The saddest part of the internet right now, to me, is not necessarily its being smothered in algorithms that drive what we pay attention to all day everyday. That is a tragedy and something that we need to deal with or perish (mentally, anyway).
What I am most sad about when I look at the state of the internet is that its identity has fundamentally changed. When I was younger (probably even younger than a teenager) the internet was this wild frontier. Anything went, but you had to know where to find stuff. Links led to other links, and on and on down the rabbit hole.
Was it perfect back in the blogosphere days, or earlier? No. Take Alan Jacobs’s post today.
When Grandpa wrote against the blogosphere, that kind of site is what he had in mind: a constant stream of hot takes, some of which had to be walked back later because they were offered before, and instead of, reflective consideration. You’d therefore have a better sense of what I meant in that much-quoted line if you replaced “blogosphere” with “Twitter.”“blogging and the blogosphere”
Note — the blogosphere, at one point, was not great. It was the equivalent of today’s Twitter, a stream of non-reflective takes everyday. It probably brought on the constant news cycle that we all pretty much hate now.
But! There was also some beauty there, and this is what Alan gets at in the meat of this post. Blogging can be that rabbit-hole, linky version of the internet that many of us grew up with. More from the post:
I post a thought; later, I return to it with an update; someone responds and I incorporate their thoughts into a new post that links to them and to the original – basically, what I am doing right now. Note also that blogging, when done in this fashion and in this spirit, is also seriously dialogical, and I think there is a close connection between a dialogue-friendly medium and a forgiving medium.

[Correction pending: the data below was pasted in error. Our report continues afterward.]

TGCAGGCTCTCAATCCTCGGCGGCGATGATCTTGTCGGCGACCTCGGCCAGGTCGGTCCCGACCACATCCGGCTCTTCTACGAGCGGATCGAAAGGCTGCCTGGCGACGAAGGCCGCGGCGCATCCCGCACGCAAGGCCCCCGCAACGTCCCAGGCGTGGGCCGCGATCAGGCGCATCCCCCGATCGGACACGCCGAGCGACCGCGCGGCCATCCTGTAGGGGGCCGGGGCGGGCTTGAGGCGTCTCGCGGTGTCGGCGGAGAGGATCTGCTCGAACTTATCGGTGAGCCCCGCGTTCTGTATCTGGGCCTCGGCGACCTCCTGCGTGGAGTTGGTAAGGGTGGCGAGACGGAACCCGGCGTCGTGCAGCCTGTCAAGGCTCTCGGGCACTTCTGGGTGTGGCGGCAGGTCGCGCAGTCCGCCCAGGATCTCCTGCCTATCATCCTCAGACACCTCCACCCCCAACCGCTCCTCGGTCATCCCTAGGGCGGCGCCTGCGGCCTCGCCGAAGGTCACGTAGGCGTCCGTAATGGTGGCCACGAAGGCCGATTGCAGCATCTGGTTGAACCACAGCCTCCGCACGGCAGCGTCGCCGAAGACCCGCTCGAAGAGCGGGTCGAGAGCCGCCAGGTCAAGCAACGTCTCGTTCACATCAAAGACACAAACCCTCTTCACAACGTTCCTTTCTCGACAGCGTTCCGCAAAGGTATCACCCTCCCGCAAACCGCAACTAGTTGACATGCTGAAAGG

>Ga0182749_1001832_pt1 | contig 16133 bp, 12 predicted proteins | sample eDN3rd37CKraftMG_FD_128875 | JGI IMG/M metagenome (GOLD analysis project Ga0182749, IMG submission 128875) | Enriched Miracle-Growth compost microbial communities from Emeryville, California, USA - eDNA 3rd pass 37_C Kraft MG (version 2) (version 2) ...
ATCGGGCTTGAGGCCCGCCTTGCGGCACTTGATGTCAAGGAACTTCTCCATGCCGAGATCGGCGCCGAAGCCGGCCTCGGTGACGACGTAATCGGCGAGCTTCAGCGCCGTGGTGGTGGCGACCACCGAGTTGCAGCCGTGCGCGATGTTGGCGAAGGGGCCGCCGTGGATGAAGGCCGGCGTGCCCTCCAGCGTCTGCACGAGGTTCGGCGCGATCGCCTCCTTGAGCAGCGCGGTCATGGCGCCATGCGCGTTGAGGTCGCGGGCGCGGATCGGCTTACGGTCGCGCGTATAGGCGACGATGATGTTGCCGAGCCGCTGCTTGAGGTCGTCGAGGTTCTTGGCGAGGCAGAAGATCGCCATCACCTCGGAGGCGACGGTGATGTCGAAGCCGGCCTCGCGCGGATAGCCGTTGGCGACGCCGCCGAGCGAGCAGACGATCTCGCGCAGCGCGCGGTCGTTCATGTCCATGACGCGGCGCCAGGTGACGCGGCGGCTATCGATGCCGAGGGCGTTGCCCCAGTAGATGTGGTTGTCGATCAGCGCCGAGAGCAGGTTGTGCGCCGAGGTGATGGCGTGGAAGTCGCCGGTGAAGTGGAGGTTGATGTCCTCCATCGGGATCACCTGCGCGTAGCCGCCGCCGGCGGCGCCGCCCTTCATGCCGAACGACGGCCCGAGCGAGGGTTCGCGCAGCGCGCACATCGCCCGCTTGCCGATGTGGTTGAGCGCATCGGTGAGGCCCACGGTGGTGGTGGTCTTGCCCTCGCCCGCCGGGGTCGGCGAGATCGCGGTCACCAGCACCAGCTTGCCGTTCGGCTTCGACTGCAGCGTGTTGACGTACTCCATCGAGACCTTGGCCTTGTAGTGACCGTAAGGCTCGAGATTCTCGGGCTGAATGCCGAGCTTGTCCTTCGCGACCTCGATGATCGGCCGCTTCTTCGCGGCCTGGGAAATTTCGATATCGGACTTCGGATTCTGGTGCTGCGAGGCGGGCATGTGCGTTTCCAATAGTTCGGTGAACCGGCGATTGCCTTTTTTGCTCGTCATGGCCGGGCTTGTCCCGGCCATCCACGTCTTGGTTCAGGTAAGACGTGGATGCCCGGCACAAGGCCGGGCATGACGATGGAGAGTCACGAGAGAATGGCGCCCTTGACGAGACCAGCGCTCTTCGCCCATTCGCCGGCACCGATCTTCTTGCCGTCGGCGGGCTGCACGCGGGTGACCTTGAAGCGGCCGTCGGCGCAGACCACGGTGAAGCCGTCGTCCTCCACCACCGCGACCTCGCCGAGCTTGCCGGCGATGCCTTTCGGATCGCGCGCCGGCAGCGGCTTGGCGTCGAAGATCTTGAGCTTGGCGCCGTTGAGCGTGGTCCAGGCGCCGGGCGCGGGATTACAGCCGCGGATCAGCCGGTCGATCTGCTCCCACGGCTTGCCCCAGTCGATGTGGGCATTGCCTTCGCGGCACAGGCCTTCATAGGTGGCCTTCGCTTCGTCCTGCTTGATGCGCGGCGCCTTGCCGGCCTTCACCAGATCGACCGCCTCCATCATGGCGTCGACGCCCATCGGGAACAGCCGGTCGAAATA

The incorporation, the back-and-forth, the dialogue is what makes blogging beautiful. And it’s what made the non-blog part of the internet before 2008 so fun too. We weren’t being force fed new content all the time from what essentially amounts to non-democratic, institutionalized, whitewashed, walled gardens.
Think about it. Where do you go when you get on the internet? You go to one of, I’m guessing 5-10 websites. Facebook/Instagram, Twitter, Youtube, Reddit, a news source……. can you even think of anymore?
It reminds me of that scene in Snowpiercer (SPOILER ALERT) where the people on the back of the train are given those gross gel bar things to eat, only to find out that those are made of their own dead. All the infighting and vitriol that happens on barely a handful of websites is essentially forced cannibalization while that handful of corporations makes billions of dollars off of our hatred.
That’s just sad to me. I miss the old internet.
Update: As a coda to this post, I’m gonna do what AJ suggests, and link to the Robin Sloan post he mentions. Here’s Robin:
One is that I want to say again: the High Blogging Era might be behind us, but there is still blogging to be done, and it is so easy and so rewarding to dip a toe in, start to follow a few of these feeds, and experience a different kind of network.“Many Subtle Channels”
It strikes me, too, that in its purest form, blogging is just a sheer beautiful way to write and engage with the world. I accessed all of these words freely. It cost me nothing (besides a machine and an internet connection) to see these words, to think about them and what they have to say about technology and connection and culture. What a delight the internet was… perhaps what a delight it could still be.